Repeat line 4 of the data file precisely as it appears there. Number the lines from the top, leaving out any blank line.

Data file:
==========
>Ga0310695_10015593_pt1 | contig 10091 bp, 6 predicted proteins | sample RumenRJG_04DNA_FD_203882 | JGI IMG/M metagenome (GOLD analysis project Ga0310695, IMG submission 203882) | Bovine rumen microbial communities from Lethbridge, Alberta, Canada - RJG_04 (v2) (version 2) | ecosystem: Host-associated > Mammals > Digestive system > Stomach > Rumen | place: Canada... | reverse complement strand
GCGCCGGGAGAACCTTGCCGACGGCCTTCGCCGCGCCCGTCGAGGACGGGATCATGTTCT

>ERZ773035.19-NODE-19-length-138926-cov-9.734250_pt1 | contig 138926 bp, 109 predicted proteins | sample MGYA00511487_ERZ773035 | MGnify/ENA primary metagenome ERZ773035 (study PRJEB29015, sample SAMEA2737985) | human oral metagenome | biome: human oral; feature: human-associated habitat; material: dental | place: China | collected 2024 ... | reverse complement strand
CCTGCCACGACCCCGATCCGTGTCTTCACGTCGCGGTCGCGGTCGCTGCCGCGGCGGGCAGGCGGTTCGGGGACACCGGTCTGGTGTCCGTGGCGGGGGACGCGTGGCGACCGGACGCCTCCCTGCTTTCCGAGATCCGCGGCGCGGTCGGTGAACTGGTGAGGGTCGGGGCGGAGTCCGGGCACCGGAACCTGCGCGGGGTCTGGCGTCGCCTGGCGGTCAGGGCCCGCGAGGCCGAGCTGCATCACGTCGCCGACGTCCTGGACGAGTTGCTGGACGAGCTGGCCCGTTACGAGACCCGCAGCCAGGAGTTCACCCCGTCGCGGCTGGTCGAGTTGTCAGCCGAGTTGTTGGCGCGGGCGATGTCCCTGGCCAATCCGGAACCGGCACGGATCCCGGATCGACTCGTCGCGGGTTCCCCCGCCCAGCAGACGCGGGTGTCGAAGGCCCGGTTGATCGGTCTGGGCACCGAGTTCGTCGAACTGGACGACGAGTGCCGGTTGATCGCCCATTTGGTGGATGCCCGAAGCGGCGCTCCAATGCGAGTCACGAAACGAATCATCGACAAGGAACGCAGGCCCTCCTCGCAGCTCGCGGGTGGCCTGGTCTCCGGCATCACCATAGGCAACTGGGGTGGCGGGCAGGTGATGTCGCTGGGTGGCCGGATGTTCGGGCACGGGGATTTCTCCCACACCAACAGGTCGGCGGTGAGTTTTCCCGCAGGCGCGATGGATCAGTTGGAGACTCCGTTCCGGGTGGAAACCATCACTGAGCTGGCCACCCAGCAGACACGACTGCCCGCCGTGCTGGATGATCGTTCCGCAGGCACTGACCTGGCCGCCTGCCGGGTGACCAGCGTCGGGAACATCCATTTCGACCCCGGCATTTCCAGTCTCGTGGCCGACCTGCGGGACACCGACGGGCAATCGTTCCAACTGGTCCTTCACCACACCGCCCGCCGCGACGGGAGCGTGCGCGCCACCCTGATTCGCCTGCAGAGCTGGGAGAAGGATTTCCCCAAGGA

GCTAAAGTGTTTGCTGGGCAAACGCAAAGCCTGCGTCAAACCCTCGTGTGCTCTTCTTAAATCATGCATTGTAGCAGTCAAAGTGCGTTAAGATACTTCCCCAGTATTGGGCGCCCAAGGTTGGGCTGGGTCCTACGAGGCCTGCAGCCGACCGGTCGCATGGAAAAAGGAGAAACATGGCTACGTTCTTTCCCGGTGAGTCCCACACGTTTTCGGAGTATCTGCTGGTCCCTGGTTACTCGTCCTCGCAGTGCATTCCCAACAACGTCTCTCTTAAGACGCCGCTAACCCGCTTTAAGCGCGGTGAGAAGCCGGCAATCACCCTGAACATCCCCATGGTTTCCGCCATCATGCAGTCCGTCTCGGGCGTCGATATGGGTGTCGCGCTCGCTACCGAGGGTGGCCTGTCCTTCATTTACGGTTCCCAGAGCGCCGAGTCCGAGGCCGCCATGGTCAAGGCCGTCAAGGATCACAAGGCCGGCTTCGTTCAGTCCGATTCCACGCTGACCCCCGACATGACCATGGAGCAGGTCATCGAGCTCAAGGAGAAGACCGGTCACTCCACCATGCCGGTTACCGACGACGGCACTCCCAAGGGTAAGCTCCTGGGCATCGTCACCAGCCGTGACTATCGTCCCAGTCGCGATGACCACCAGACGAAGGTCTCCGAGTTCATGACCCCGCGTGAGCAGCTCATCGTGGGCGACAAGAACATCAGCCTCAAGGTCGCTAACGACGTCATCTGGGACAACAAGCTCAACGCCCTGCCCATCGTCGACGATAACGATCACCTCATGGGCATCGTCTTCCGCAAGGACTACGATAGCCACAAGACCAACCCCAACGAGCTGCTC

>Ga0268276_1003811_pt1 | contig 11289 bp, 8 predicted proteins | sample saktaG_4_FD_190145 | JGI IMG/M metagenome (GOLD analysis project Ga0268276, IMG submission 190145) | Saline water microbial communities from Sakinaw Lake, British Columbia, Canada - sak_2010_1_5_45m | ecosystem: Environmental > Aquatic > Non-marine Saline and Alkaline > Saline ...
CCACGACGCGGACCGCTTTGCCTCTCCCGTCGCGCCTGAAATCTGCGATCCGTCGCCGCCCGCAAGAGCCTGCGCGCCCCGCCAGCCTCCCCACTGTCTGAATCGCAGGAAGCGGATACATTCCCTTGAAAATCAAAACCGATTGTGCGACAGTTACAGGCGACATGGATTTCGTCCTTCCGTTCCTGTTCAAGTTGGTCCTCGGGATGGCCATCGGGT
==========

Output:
CCTGCCACGACCCCGATCCGTGTCTTCACGTCGCGGTCGCGGTCGCTGCCGCGGCGGGCAGGCGGTTCGGGGACACCGGTCTGGTGTCCGTGGCGGGGGACGCGTGGCGACCGGACGCCTCCCTGCTTTCCGAGATCCGCGGCGCGGTCGGTGAACTGGTGAGGGTCGGGGCGGAGTCCGGGCACCGGAACCTGCGCGGGGTCTGGCGTCGCCTGGCGGTCAGGGCCCGCGAGGCCGAGCTGCATCACGTCGCCGACGTCCTGGACGAGTTGCTGGACGAGCTGGCCCGTTACGAGACCCGCAGCCAGGAGTTCACCCCGTCGCGGCTGGTCGAGTTGTCAGCCGAGTTGTTGGCGCGGGCGATGTCCCTGGCCAATCCGGAACCGGCACGGATCCCGGATCGACTCGTCGCGGGTTCCCCCGCCCAGCAGACGCGGGTGTCGAAGGCCCGGTTGATCGGTCTGGGCACCGAGTTCGTCGAACTGGACGACGAGTGCCGGTTGATCGCCCATTTGGTGGATGCCCGAAGCGGCGCTCCAATGCGAGTCACGAAACGAATCATCGACAAGGAACGCAGGCCCTCCTCGCAGCTCGCGGGTGGCCTGGTCTCCGGCATCACCATAGGCAACTGGGGTGGCGGGCAGGTGATGTCGCTGGGTGGCCGGATGTTCGGGCACGGGGATTTCTCCCACACCAACAGGTCGGCGGTGAGTTTTCCCGCAGGCGCGATGGATCAGTTGGAGACTCCGTTCCGGGTGGAAACCATCACTGAGCTGGCCACCCAGCAGACACGACTGCCCGCCGTGCTGGATGATCGTTCCGCAGGCACTGACCTGGCCGCCTGCCGGGTGACCAGCGTCGGGAACATCCATTTCGACCCCGGCATTTCCAGTCTCGTGGCCGACCTGCGGGACACCGACGGGCAATCGTTCCAACTGGTCCTTCACCACACCGCCCGCCGCGACGGGAGCGTGCGCGCCACCCTGATTCGCCTGCAGAGCTGGGAGAAGGATTTCCCCAAGGA